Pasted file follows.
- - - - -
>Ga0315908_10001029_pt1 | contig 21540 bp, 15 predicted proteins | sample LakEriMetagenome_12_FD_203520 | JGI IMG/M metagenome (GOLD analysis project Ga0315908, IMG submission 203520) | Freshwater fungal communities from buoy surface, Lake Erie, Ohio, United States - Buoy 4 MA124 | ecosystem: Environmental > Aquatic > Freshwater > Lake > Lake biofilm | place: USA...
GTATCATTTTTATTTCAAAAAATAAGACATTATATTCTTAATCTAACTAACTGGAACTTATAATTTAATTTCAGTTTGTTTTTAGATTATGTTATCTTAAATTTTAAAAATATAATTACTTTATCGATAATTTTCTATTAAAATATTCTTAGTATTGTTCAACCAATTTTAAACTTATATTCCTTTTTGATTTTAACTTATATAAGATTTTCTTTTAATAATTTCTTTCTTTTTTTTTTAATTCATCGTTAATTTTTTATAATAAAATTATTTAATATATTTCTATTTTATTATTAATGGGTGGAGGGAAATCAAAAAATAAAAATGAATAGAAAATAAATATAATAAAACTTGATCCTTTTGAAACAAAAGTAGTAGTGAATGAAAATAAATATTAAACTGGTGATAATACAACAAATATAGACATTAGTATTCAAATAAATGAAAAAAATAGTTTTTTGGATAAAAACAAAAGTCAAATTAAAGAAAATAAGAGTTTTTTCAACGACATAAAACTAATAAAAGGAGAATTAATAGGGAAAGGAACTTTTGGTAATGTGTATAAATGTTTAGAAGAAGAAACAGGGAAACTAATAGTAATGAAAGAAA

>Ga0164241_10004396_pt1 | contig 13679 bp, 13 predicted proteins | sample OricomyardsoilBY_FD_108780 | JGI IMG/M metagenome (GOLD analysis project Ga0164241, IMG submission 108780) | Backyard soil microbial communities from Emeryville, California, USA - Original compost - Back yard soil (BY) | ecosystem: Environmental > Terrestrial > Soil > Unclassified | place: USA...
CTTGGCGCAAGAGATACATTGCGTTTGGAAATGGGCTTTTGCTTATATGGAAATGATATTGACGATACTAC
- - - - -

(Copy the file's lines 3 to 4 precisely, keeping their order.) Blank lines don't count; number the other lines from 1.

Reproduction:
>Ga0164241_10004396_pt1 | contig 13679 bp, 13 predicted proteins | sample OricomyardsoilBY_FD_108780 | JGI IMG/M metagenome (GOLD analysis project Ga0164241, IMG submission 108780) | Backyard soil microbial communities from Emeryville, California, USA - Original compost - Back yard soil (BY) | ecosystem: Environmental > Terrestrial > Soil > Unclassified | place: USA...
CTTGGCGCAAGAGATACATTGCGTTTGGAAATGGGCTTTTGCTTATATGGAAATGATATTGACGATACTAC